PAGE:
The North Dakota Game and Fish Department is prohibiting open burning this spring on public property it manages south of Bismarck and Mandan, as a means to reduce potential for wildfires on a heavily wooded recreation area along the Missouri River.

Bill Haase, wildlife resource management supervisor, said all open burning, including campfires, is banned until further notice on the Oahe Wildlife Management Area along both sides of the Missouri River. While the use of portable grills is allowed, extreme caution is advised due to the heavily vegetated area.

Haase said these woodlands are prone to wildfires prior to spring green-up. Mild temperatures and a high fuel load in the river bottoms are a cause for concern, he said, in addition to being a high use area for anglers, campers and other outdoor recreationists.

In addition to Oahe WMA, surrounding areas included in the open burn ban include Kimball Bottoms and Maclean Bottoms managed by Bismarck Parks and Recreation District, Desert Off Road Vehicle Area managed by the U.S. Army Corps of Engineers, and Graner Park managed by Morton County Parks.

Oahe WMA covers more than 16,000 acres along Lake Oahe south of Bismarck-Mandan, in portions of Burleigh, Emmons, and Morton counties. Burning restriction signs are posted at all entrances to the WMA.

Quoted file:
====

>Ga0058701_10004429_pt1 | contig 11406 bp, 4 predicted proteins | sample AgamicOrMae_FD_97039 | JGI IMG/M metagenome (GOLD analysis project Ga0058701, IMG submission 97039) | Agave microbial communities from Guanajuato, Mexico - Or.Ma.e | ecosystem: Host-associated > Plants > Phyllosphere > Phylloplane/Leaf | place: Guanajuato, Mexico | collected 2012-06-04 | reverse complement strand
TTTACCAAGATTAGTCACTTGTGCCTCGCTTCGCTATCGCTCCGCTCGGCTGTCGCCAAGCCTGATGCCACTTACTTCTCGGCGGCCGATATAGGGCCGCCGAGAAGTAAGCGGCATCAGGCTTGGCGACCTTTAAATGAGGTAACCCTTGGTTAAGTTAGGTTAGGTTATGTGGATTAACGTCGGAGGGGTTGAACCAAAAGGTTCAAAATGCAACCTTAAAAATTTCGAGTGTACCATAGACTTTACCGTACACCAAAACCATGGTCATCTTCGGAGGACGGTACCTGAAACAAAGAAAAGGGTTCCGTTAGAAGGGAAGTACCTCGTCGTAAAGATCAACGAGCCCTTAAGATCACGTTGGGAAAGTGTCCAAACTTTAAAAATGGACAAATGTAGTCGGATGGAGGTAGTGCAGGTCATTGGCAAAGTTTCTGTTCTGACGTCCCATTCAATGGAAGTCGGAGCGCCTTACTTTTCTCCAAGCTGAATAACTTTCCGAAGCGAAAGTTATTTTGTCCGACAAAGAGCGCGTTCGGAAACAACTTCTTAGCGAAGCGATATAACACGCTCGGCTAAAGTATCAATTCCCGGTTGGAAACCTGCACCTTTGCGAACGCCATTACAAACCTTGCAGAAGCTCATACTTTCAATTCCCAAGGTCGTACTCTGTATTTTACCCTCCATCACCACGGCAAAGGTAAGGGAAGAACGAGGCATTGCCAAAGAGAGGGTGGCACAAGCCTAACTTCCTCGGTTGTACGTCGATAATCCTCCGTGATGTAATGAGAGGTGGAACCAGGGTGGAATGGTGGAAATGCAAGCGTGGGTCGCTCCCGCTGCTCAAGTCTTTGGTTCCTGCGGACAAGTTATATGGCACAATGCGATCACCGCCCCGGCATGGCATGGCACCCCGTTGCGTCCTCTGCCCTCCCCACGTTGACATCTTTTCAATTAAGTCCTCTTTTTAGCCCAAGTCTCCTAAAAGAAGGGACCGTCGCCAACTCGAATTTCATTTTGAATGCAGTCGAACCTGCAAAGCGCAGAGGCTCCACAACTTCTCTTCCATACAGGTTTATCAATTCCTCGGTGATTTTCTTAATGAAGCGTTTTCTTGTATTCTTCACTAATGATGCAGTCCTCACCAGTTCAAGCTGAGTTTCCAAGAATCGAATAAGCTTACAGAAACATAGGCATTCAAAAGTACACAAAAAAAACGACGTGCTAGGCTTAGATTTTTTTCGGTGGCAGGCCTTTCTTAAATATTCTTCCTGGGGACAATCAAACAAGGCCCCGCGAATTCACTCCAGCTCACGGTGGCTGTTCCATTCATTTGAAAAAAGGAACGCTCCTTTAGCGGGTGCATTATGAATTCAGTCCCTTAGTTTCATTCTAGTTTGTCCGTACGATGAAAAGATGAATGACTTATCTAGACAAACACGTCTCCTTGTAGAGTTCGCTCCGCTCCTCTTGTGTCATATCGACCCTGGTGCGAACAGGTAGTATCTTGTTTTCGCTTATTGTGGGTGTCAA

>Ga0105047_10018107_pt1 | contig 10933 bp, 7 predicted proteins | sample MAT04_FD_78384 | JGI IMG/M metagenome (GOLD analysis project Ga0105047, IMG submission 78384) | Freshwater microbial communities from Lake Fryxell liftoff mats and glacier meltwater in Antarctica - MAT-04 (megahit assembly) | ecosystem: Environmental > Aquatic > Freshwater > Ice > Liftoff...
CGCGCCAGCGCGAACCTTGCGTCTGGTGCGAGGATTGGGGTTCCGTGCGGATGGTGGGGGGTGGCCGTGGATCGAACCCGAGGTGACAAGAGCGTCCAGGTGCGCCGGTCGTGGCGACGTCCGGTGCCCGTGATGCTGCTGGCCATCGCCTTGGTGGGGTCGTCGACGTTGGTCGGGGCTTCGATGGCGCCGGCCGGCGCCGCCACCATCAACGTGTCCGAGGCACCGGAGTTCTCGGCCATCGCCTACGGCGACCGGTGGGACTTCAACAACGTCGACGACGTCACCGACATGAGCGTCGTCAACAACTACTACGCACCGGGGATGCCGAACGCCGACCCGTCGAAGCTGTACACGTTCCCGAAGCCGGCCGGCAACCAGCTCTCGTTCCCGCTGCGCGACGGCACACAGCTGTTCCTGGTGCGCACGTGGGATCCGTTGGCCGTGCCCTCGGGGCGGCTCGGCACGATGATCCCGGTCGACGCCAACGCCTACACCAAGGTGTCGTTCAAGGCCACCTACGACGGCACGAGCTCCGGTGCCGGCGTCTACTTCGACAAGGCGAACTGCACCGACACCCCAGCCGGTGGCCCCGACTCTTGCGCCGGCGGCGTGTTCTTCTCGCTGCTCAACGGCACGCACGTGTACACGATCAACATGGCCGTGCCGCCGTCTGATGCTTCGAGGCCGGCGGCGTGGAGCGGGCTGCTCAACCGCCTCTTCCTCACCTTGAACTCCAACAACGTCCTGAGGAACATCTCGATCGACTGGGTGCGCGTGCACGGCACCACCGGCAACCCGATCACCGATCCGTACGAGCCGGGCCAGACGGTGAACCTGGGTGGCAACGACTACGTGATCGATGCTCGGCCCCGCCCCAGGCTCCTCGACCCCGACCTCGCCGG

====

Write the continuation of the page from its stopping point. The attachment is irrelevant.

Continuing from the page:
Hunters Cautioned of Ground Conditions

The spring snow goose migration is in full swing, and the North Dakota Game and Fish Department is asking hunters to be wary of muddy roads and saturated ground conditions when traveling to and from hunting locations.

Game and Fish Department wildlife chief Jeb Williams said goose hunters are encouraged to maintain positive landowner/hunter relations and not drive on soft, muddy roads and trails, and to seek landowner permission before attempting any off-road travel on private land.

The spring light goose conservation order runs through May 10.

Whooping cranes are in the midst of their spring migration and sightings will increase as they make their way into and through North Dakota over the next several weeks. Anyone seeing these endangered birds as they move through the state is asked to report sightings so the birds can be tracked.

 

The whooping cranes that do make their way through North Dakota each spring are part of a population of about 500 birds that are on their way from their wintering grounds at Aransas National Wildlife Refuge in Texas to their nesting grounds at Wood Buffalo National Park in Canada, a distance of about 2,500 miles.

 

Whoopers stand about five feet tall and have a wingspan of about seven feet from tip to tip. They are bright white with black wing tips, which are visible only when the wings are outspread. In flight they extend their long necks straight forward, while their long, slender legs extend out behind the tail. Whooping cranes typically migrate singly, or in groups of 2-3 birds, and may be associated with sandhill cranes.